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Newton, M&G and HSBC have found themselves in the doghouse according to the latest listing of poor performing funds from IFA firm Bestinvest.
They make up the five worst performing fund management groups along with AXA Framlington and Threadneedle in Bestinvest’s twice-yearly Spot the Dog report.
The five are managing a combined £8 billion of dog funds between them, and are all new entrants to the worst five list.
The Newton Higher Income fund is the biggest dog according to the report, with nearly £3 billion under management, and with the poor-performing £30 million Newton Japan growth fund, takes the group to the top of the dog list.
M&G, meanwhile, has suffered because of the poor performance of funds at parent company Prudential, according to Bestinvest senior research analyst Steve Marriot.
‘What is most worrying for Pru investors is that their dog range covers many different sectors including the UK, international and American desks,’ he said. ‘This suggest a deep-rooted problem and so investors in Prudential funds may want to consider an alternative provider.’
HSBC comes in at third place due to the performance of its UK Growth & Income Acc fund, the HSBC Income Inc fund and its HSBC Greater China Inc fund, while the downturn in fortunes for AXA Framlington’s UK Equity Income Inc and AXA Framlington Monthly Income Inc funds have propelled it to fourth on the list.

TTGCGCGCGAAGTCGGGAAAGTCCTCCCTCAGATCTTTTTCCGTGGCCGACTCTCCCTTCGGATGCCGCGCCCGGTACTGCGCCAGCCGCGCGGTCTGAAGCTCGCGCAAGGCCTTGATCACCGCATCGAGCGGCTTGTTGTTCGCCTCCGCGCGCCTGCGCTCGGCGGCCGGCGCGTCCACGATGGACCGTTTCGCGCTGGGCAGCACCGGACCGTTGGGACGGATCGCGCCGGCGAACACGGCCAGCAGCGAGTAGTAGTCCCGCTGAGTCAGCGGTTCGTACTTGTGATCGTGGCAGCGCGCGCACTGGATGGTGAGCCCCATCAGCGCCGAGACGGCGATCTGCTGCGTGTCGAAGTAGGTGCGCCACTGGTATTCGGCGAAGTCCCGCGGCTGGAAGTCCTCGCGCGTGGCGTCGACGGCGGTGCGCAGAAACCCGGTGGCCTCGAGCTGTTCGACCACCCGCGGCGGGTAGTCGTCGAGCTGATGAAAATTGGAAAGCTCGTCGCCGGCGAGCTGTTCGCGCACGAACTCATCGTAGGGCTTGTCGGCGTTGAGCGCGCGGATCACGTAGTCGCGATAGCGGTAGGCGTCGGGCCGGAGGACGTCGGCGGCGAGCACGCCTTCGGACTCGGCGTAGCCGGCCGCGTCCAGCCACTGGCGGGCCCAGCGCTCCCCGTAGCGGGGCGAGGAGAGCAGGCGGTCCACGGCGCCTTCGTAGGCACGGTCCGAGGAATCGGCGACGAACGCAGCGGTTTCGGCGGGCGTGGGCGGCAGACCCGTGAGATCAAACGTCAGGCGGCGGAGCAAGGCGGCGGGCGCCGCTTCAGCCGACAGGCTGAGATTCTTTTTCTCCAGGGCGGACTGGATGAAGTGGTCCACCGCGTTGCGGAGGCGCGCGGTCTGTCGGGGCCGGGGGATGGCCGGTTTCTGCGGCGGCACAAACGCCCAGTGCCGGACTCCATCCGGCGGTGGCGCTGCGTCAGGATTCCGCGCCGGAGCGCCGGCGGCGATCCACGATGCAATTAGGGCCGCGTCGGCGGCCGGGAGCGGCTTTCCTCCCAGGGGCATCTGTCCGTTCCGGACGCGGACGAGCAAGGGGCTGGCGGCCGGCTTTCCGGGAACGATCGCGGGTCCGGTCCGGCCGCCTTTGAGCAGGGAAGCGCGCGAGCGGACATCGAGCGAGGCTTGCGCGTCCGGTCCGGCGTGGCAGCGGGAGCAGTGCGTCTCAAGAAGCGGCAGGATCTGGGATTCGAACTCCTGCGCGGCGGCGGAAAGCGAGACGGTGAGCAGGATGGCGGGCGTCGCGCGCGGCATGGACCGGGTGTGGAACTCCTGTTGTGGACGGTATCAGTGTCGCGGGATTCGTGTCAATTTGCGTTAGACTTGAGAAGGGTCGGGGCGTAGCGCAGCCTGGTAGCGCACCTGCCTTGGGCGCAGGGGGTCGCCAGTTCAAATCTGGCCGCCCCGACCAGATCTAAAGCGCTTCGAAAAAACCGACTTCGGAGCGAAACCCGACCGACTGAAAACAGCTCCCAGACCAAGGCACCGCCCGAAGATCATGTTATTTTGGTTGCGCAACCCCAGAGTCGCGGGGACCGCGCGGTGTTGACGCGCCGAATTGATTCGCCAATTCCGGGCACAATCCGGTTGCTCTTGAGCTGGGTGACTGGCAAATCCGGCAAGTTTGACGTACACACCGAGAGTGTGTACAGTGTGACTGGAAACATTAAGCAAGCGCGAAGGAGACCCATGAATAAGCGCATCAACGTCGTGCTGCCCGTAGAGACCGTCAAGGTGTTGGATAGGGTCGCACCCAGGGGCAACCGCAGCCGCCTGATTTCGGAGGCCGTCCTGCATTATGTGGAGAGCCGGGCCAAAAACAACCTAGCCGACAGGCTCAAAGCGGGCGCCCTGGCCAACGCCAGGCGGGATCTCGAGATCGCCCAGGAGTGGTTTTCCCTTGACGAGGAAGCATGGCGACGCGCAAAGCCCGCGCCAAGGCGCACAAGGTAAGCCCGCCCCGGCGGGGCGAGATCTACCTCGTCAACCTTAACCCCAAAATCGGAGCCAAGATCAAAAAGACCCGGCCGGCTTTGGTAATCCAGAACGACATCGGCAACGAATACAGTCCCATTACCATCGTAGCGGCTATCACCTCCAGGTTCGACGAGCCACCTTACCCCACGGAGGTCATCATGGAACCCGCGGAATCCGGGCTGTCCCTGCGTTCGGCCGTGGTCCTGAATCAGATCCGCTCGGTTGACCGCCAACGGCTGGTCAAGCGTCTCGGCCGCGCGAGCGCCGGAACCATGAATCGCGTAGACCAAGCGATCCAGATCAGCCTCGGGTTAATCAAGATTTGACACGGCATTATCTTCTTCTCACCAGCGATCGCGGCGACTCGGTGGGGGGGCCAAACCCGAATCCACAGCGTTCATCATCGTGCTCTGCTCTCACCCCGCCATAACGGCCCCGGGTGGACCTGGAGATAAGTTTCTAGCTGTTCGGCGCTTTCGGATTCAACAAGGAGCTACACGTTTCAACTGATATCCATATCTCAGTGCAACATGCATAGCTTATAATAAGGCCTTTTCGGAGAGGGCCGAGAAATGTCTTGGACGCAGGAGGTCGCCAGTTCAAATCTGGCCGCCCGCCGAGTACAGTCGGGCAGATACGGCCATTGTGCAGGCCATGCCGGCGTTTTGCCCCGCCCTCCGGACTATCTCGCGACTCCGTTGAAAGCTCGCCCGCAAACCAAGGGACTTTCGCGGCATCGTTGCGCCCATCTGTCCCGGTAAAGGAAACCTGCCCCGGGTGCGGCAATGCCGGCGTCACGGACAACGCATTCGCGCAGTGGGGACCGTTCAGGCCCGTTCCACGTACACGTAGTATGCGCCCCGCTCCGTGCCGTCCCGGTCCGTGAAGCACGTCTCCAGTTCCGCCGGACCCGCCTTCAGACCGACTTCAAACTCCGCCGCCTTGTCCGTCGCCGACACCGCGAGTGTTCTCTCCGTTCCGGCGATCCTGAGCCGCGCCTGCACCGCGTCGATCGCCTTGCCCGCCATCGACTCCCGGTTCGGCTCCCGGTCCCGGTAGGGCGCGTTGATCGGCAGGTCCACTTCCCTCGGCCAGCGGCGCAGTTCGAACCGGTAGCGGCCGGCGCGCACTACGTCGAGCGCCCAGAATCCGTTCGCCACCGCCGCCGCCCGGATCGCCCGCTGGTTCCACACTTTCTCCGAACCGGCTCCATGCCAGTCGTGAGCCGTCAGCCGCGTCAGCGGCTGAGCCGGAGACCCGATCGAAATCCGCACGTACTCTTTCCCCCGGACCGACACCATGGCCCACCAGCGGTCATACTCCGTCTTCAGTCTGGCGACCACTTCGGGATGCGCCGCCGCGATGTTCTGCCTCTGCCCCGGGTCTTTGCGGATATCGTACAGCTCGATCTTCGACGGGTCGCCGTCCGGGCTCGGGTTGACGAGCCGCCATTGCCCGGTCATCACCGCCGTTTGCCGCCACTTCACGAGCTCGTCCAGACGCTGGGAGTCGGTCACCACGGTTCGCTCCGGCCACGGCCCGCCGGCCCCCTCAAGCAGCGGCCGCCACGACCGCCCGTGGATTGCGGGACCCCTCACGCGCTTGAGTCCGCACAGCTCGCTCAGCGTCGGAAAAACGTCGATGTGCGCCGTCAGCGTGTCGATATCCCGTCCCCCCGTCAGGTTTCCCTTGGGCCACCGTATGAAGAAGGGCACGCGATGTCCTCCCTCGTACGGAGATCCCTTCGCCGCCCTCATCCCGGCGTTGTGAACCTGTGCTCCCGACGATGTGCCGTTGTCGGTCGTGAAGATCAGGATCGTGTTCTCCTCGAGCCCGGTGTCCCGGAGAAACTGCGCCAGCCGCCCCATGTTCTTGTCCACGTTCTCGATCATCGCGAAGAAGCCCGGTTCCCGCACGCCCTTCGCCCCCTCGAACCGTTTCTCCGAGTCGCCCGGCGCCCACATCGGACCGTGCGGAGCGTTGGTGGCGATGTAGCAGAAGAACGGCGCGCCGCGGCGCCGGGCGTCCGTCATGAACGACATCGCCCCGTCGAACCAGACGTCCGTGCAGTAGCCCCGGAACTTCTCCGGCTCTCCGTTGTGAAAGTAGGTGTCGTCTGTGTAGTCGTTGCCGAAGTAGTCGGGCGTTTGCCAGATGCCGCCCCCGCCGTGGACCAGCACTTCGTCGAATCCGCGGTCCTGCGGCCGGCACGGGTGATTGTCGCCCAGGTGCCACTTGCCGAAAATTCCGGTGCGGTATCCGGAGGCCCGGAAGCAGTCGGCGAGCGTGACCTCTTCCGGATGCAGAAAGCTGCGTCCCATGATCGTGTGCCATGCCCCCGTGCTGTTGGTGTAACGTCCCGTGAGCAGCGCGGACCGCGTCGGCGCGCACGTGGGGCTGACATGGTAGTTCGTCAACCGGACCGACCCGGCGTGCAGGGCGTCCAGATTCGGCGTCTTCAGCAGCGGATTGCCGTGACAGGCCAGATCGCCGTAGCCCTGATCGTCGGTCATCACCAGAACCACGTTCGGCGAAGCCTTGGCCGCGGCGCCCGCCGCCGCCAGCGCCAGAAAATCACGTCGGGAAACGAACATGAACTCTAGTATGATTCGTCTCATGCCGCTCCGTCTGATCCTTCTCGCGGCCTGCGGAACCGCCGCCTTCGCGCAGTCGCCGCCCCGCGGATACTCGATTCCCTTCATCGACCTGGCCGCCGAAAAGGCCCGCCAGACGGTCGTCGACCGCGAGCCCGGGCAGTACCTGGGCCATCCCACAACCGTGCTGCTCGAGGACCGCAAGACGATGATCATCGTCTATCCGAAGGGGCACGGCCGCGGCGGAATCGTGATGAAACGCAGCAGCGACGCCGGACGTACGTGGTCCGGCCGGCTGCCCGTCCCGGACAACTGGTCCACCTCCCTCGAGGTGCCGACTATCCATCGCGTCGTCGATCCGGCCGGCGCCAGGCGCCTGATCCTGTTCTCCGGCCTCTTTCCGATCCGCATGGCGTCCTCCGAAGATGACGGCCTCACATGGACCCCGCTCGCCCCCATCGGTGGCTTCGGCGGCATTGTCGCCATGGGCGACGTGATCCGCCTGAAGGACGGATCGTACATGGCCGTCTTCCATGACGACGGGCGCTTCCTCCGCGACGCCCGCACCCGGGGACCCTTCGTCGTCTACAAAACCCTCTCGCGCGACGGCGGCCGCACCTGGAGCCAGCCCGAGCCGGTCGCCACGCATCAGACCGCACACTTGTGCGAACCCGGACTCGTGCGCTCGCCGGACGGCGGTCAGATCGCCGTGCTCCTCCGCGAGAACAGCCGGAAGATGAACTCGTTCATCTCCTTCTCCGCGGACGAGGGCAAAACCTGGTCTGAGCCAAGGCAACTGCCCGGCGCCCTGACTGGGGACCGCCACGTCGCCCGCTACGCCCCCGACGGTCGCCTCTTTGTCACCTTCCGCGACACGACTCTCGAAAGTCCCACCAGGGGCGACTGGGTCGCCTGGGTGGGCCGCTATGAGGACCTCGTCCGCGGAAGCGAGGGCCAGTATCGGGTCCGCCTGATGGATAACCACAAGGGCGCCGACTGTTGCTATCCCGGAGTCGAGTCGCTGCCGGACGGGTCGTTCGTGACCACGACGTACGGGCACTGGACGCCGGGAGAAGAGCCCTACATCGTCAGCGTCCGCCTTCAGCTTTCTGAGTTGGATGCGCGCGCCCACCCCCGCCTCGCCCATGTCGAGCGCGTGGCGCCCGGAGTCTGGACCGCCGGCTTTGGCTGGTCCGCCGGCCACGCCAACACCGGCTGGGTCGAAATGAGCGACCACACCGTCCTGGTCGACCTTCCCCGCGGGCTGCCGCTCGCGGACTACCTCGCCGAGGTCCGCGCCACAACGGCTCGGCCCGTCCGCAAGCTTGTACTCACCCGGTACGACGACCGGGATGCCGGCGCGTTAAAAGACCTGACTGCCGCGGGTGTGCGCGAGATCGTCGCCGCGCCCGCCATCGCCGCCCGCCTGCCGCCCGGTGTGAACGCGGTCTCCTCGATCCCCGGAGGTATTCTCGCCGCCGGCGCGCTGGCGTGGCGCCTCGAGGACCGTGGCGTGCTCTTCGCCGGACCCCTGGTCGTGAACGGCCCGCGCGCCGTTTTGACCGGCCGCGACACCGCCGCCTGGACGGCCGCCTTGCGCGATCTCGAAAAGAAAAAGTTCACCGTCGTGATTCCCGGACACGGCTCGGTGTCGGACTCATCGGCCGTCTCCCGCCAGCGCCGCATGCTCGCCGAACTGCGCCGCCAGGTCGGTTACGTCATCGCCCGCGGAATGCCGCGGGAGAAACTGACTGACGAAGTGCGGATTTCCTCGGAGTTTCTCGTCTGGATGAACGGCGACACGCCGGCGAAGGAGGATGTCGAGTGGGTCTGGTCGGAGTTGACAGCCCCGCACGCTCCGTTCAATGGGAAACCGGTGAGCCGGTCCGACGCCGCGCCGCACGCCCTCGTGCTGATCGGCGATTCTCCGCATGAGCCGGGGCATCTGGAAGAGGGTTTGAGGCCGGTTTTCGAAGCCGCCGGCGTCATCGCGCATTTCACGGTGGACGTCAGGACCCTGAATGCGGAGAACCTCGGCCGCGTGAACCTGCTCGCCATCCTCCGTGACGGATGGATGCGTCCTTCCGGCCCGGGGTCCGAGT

‘For several years, these funds posted strong returns due to the contribution from the holdings in small and medium-sized companies. However, in recent times the illiquidity of these stocks has proved to be a burden,’ said Marriot.
‘[Manager George] Luckraft has been unable to remove these from his portfolios at a time when their falling values have dealt a damaging blow to performance, ultimately leading to dog status.’
Meanwhile, Threadneedle has suffered since the departure of Darrel O’Dea from its Threadneedle European Select C1 fund according to Marriot, leading to its placing at number five in the worst-offenders list.
Equity income funds are making up an increasing proportion of dog funds, with more than half of the 92 named in the Bestinvest report coming from the sector.
Assets held in dog funds have risen to a combined £19 billion, a rise of more than 80% compared to the end of 2007.
'The number of undeperforming funds tends to increase along with a rise in market volatility. This year is no exception,' said Bestinvest investment manager Hugo Shaw.